Do you know that the United States has a high incidence of type 2 diabetes in adults and children, and out diet plays a significant role in this preventable disease? Let’s take a look at how our high sugar intake contribute to the development of type 2 diabetes.
According to the American Heart Association, American adults consume an average of 77 grams of sugar per day, more than 3 times the recommended amount for women. This adds up to around 60 pounds of added sugar annually – that’s six, 10-pound bowling balls. The numbers are even worse for children. American kids consume 81 grams per day, equaling over 65 pounds of added sugar per year. Children are ingesting over 30 gallons of added sugars from beverages alone. That’s enough to fill a bathtub. This extra sugar is coming from:
Beverages are the leading category source of added sugars (47% of all added sugars):
Snacks and sweets are the next biggest contributor of added sugars at 31%.
How does the body react to so much sugar?
It all comes down to how fast the sugars get absorbed. For example, your body spends more time digesting an apple because of the fiber content, so the natural sugar absorbs more slowly. On the flip side, the added sugar in soda arrives all at once in your system like a sugar bomb. All that extra sugar gets converted to glucose much more quickly and increases blood sugar level. When there is too much sugar and too little insulin to work on to the sugar, there is a buildup of sugar in the blood causing diabetes.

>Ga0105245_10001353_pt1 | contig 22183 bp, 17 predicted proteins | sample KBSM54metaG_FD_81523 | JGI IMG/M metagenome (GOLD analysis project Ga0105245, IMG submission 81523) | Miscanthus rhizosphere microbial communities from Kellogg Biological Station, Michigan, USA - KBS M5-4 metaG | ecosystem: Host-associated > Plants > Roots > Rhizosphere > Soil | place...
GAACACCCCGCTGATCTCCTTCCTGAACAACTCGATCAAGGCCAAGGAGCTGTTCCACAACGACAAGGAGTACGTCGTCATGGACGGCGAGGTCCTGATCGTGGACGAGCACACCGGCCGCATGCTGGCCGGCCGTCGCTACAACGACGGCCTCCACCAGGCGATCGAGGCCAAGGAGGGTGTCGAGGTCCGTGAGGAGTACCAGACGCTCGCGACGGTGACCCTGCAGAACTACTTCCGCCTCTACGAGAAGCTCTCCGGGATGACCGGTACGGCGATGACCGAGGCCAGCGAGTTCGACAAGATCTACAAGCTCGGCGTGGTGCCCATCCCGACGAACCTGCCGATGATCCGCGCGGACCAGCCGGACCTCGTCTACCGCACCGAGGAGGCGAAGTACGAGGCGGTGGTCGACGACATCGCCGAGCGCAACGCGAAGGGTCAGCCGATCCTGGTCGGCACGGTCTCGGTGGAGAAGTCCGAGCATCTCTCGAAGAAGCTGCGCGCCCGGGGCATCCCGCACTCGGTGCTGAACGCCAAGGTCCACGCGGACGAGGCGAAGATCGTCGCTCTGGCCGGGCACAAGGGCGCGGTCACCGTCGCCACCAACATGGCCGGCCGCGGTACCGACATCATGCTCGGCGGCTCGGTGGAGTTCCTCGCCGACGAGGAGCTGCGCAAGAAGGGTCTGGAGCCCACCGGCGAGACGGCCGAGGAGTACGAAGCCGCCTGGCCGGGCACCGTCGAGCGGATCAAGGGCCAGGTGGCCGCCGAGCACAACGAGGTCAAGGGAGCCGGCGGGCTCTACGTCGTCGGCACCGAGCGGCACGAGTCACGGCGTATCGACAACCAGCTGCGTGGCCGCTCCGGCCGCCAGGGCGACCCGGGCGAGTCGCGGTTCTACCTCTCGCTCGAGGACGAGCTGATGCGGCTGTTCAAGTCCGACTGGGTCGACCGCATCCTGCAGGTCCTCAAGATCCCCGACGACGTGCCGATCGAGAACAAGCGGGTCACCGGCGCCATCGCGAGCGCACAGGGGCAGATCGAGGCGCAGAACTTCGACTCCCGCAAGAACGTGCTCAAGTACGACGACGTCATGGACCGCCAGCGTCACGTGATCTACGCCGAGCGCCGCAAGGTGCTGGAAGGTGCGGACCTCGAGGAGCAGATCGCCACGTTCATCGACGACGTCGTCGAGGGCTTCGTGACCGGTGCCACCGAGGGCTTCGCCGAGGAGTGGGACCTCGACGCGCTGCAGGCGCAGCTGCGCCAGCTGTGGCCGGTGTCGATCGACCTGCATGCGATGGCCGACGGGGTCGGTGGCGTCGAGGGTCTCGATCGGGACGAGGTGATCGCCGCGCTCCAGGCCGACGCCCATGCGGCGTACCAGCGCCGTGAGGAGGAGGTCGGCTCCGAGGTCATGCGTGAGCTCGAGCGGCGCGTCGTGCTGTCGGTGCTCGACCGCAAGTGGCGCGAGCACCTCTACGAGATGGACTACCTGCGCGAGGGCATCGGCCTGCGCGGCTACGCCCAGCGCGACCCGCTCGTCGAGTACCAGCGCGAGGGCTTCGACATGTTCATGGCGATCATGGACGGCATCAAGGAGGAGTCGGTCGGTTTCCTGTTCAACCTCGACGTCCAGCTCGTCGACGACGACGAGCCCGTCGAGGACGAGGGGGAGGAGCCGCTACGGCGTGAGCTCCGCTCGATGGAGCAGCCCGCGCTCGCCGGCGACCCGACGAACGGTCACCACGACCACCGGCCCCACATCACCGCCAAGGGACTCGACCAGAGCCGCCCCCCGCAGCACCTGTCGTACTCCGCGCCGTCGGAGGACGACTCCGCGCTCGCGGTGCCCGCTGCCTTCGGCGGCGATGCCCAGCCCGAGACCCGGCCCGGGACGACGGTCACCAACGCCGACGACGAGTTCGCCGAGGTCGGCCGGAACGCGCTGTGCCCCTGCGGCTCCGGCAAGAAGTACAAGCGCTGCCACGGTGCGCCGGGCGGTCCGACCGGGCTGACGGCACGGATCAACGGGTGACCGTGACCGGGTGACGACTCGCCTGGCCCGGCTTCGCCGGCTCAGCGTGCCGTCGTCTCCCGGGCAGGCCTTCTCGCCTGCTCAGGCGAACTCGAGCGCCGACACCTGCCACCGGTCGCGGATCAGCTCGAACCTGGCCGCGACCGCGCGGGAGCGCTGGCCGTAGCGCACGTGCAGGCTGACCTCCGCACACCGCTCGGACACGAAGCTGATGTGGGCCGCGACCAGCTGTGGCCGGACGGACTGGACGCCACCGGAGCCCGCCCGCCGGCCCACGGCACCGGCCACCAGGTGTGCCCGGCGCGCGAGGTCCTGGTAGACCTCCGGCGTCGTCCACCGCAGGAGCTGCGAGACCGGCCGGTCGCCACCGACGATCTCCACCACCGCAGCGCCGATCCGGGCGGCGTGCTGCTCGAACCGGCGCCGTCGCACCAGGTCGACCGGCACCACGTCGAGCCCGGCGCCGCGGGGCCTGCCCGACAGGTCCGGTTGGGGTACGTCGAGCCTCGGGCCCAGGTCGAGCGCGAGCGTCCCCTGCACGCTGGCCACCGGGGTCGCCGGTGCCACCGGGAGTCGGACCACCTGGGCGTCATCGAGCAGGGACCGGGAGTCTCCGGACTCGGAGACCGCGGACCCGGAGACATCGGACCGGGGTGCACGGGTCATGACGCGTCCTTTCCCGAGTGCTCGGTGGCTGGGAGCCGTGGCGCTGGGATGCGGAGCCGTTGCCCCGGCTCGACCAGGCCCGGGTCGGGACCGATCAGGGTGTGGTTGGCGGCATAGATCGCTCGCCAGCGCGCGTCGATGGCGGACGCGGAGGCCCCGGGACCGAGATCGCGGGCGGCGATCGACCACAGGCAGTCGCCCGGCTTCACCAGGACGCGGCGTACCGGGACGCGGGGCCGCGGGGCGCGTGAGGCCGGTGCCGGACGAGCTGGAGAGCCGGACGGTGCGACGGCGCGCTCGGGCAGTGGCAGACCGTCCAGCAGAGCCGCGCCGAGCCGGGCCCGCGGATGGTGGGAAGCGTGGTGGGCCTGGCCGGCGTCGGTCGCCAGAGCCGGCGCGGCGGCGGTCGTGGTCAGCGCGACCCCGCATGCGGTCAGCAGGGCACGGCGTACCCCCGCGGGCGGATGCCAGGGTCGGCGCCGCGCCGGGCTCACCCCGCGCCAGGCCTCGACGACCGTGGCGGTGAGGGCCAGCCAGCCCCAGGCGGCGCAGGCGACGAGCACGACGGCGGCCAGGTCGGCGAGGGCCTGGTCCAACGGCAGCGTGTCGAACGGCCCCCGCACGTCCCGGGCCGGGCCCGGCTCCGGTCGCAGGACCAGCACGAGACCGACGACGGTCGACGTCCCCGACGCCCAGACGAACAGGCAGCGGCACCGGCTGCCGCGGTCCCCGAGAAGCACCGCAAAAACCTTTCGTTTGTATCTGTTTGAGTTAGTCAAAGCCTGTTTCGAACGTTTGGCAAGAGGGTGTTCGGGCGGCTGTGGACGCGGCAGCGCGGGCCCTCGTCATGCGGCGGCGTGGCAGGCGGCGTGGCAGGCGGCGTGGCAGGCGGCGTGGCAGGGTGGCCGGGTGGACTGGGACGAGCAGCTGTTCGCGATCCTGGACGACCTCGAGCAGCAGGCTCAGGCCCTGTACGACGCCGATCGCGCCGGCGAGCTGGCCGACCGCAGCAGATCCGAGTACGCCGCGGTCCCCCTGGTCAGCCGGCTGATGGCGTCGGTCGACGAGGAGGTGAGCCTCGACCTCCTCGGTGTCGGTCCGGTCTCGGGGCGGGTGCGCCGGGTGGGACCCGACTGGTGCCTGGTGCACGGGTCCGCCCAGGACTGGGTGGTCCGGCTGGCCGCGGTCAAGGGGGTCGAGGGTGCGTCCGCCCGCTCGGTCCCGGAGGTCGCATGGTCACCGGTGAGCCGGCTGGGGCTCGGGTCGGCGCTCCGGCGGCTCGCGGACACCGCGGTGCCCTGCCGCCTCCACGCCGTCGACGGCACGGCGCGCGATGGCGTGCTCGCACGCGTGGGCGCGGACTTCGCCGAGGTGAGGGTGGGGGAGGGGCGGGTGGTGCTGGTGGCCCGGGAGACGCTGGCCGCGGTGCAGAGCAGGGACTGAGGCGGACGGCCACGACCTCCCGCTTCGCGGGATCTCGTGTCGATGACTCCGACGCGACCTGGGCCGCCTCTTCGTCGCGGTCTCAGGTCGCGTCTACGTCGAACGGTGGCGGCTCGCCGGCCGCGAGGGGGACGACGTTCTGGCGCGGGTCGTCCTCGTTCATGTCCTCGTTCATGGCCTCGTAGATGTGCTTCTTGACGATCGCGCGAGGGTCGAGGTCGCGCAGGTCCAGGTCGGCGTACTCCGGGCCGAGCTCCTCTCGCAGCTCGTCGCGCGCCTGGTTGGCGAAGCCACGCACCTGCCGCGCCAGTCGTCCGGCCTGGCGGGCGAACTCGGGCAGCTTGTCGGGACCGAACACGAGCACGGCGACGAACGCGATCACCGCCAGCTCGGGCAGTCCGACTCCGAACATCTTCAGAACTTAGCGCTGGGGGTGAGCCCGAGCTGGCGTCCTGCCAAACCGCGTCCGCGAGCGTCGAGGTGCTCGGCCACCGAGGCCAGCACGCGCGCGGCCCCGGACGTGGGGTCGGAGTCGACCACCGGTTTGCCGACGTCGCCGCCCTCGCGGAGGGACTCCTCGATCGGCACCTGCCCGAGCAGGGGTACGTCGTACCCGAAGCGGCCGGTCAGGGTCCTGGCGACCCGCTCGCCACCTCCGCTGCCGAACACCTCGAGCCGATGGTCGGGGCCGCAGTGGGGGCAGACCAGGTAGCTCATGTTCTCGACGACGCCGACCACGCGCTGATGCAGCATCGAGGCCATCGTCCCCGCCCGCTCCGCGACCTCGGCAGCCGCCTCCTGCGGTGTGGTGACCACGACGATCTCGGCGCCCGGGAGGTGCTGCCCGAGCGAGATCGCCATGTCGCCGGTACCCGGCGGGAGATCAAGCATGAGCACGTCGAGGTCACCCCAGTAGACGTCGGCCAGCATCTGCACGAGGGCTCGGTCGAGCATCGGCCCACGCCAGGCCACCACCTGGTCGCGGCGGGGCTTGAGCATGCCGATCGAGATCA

Shoppers tend to look for alternate products made with honey, maple syrup, coconut sugar or turbinado sugar, high fructose corn syrup, corn syrup, and dextrose, for example, are perceived as healthier choices. However, too much sugar is too much, no matter the source. Plant-based sweetener like stevia or monk fruit are “generally recognized as safe” based on published research, a conclusion which has been reviewed by the Food and Drug Administration (FDA).
The American Heart Association’s recommendations for sugar intake.
Let’s monitor our sugar intake to help reduce the risk of diabetes in children and adults alike.
American Heart Association (2022), “How much sugar is too much?” Retrieved from: https://www.heart.org/en/healthy-living/healthy-eating/eat-smart/sugar/how-much-sugar-is-too-much.
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